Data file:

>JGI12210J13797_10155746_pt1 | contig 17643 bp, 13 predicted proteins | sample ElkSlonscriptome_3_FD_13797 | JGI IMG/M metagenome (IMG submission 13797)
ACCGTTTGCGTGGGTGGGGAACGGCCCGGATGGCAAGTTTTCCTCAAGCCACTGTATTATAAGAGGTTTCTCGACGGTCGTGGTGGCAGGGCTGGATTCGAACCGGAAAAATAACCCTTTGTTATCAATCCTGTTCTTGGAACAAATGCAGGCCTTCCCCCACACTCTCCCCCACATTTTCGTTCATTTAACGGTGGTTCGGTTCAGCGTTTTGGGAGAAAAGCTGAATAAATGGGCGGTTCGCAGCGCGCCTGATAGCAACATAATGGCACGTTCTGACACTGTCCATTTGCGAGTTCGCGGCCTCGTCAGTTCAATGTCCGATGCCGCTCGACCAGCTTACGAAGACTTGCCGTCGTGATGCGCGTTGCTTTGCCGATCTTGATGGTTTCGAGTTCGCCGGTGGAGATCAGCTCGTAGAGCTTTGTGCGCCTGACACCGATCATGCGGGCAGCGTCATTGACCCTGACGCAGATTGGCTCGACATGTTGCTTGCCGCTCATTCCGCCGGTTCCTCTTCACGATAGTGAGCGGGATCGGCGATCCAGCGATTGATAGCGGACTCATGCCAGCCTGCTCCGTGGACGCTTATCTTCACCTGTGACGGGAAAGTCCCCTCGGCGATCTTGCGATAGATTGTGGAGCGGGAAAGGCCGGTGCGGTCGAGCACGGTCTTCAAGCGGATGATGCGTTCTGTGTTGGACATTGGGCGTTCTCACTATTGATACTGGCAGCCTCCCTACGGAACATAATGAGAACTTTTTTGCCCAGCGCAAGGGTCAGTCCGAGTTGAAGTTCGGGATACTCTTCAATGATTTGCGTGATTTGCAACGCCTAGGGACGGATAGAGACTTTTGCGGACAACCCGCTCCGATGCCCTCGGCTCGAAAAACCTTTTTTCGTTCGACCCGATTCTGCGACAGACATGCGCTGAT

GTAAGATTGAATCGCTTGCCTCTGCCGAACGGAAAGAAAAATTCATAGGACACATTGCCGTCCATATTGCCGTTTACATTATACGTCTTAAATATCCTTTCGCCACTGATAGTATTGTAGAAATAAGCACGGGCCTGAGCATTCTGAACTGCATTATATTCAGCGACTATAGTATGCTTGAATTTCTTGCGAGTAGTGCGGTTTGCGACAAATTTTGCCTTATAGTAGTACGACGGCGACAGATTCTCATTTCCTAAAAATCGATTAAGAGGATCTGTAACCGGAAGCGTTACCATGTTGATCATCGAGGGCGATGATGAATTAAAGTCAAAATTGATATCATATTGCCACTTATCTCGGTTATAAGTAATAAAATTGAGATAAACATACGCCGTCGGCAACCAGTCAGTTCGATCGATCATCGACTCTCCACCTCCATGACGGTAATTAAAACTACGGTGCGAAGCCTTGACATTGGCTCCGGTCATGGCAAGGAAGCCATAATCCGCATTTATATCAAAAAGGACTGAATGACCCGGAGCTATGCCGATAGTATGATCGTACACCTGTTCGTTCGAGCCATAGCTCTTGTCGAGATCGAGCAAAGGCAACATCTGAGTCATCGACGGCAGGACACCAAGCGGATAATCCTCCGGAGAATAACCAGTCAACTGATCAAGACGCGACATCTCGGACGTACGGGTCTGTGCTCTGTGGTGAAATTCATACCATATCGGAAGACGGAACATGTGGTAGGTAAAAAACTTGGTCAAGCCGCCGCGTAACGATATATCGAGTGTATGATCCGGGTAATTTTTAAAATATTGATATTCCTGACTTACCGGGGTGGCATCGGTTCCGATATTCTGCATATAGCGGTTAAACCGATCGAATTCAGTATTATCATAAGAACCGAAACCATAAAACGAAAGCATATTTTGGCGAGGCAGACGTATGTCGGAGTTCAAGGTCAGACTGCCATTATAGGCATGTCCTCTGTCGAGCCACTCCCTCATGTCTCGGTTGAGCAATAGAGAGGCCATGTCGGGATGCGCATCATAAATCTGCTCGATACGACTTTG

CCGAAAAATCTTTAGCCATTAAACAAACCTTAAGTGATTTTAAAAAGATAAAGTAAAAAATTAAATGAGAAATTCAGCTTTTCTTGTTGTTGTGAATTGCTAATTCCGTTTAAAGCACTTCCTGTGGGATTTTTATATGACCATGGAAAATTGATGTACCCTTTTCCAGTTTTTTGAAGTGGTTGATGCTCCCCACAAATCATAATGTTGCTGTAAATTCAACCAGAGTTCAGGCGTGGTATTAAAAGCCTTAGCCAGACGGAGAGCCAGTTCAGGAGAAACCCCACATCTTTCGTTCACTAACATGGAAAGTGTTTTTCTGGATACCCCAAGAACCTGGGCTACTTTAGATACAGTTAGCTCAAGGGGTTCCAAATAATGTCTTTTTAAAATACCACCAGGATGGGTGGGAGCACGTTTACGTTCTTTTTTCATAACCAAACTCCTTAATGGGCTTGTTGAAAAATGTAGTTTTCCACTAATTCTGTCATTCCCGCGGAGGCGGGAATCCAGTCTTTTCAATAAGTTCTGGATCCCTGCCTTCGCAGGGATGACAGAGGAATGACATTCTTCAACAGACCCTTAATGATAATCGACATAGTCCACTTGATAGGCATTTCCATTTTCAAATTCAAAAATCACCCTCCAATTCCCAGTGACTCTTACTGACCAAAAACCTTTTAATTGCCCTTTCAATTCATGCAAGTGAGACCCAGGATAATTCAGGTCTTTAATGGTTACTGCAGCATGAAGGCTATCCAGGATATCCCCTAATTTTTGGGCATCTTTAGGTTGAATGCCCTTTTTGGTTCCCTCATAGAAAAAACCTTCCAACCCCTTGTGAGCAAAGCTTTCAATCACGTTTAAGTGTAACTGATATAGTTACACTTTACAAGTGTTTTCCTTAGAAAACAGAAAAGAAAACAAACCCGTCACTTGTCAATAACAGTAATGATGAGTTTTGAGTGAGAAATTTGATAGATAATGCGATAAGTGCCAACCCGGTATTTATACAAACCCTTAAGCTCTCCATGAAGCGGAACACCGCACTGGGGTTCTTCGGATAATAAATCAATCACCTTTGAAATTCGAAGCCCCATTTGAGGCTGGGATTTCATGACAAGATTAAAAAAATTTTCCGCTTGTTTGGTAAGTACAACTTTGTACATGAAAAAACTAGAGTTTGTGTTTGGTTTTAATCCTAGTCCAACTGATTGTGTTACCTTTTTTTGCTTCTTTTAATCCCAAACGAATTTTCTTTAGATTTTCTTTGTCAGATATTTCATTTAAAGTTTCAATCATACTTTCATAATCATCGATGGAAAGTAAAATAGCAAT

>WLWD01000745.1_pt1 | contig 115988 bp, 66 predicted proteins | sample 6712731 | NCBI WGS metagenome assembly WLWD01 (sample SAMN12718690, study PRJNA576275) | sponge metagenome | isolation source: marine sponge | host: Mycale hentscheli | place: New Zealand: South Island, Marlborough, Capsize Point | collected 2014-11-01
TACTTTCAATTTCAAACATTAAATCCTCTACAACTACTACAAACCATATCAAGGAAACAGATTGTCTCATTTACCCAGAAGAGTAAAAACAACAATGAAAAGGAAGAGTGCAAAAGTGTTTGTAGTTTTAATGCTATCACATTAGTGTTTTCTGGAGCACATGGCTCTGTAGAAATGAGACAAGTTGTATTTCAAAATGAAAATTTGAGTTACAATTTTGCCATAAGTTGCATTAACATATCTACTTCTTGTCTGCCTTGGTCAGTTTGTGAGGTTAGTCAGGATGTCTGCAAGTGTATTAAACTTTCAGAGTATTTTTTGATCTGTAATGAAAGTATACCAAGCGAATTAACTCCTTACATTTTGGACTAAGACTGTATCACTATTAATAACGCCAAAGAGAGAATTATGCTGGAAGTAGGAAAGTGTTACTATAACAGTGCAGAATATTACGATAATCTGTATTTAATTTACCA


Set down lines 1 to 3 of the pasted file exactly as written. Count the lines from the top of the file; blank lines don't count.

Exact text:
>JGI12210J13797_10155746_pt1 | contig 17643 bp, 13 predicted proteins | sample ElkSlonscriptome_3_FD_13797 | JGI IMG/M metagenome (IMG submission 13797)
ACCGTTTGCGTGGGTGGGGAACGGCCCGGATGGCAAGTTTTCCTCAAGCCACTGTATTATAAGAGGTTTCTCGACGGTCGTGGTGGCAGGGCTGGATTCGAACCGGAAAAATAACCCTTTGTTATCAATCCTGTTCTTGGAACAAATGCAGGCCTTCCCCCACACTCTCCCCCACATTTTCGTTCATTTAACGGTGGTTCGGTTCAGCGTTTTGGGAGAAAAGCTGAATAAATGGGCGGTTCGCAGCGCGCCTGATAGCAACATAATGGCACGTTCTGACACTGTCCATTTGCGAGTTCGCGGCCTCGTCAGTTCAATGTCCGATGCCGCTCGACCAGCTTACGAAGACTTGCCGTCGTGATGCGCGTTGCTTTGCCGATCTTGATGGTTTCGAGTTCGCCGGTGGAGATCAGCTCGTAGAGCTTTGTGCGCCTGACACCGATCATGCGGGCAGCGTCATTGACCCTGACGCAGATTGGCTCGACATGTTGCTTGCCGCTCATTCCGCCGGTTCCTCTTCACGATAGTGAGCGGGATCGGCGATCCAGCGATTGATAGCGGACTCATGCCAGCCTGCTCCGTGGACGCTTATCTTCACCTGTGACGGGAAAGTCCCCTCGGCGATCTTGCGATAGATTGTGGAGCGGGAAAGGCCGGTGCGGTCGAGCACGGTCTTCAAGCGGATGATGCGTTCTGTGTTGGACATTGGGCGTTCTCACTATTGATACTGGCAGCCTCCCTACGGAACATAATGAGAACTTTTTTGCCCAGCGCAAGGGTCAGTCCGAGTTGAAGTTCGGGATACTCTTCAATGATTTGCGTGATTTGCAACGCCTAGGGACGGATAGAGACTTTTGCGGACAACCCGCTCCGATGCCCTCGGCTCGAAAAACCTTTTTTCGTTCGACCCGATTCTGCGACAGACATGCGCTGAT

GTAAGATTGAATCGCTTGCCTCTGCCGAACGGAAAGAAAAATTCATAGGACACATTGCCGTCCATATTGCCGTTTACATTATACGTCTTAAATATCCTTTCGCCACTGATAGTATTGTAGAAATAAGCACGGGCCTGAGCATTCTGAACTGCATTATATTCAGCGACTATAGTATGCTTGAATTTCTTGCGAGTAGTGCGGTTTGCGACAAATTTTGCCTTATAGTAGTACGACGGCGACAGATTCTCATTTCCTAAAAATCGATTAAGAGGATCTGTAACCGGAAGCGTTACCATGTTGATCATCGAGGGCGATGATGAATTAAAGTCAAAATTGATATCATATTGCCACTTATCTCGGTTATAAGTAATAAAATTGAGATAAACATACGCCGTCGGCAACCAGTCAGTTCGATCGATCATCGACTCTCCACCTCCATGACGGTAATTAAAACTACGGTGCGAAGCCTTGACATTGGCTCCGGTCATGGCAAGGAAGCCATAATCCGCATTTATATCAAAAAGGACTGAATGACCCGGAGCTATGCCGATAGTATGATCGTACACCTGTTCGTTCGAGCCATAGCTCTTGTCGAGATCGAGCAAAGGCAACATCTGAGTCATCGACGGCAGGACACCAAGCGGATAATCCTCCGGAGAATAACCAGTCAACTGATCAAGACGCGACATCTCGGACGTACGGGTCTGTGCTCTGTGGTGAAATTCATACCATATCGGAAGACGGAACATGTGGTAGGTAAAAAACTTGGTCAAGCCGCCGCGTAACGATATATCGAGTGTATGATCCGGGTAATTTTTAAAATATTGATATTCCTGACTTACCGGGGTGGCATCGGTTCCGATATTCTGCATATAGCGGTTAAACCGATCGAATTCAGTATTATCATAAGAACCGAAACCATAAAACGAAAGCATATTTTGGCGAGGCAGACGTATGTCGGAGTTCAAGGTCAGACTGCCATTATAGGCATGTCCTCTGTCGAGCCACTCCCTCATGTCTCGGTTGAGCAATAGAGAGGCCATGTCGGGATGCGCATCATAAATCTGCTCGATACGACTTTG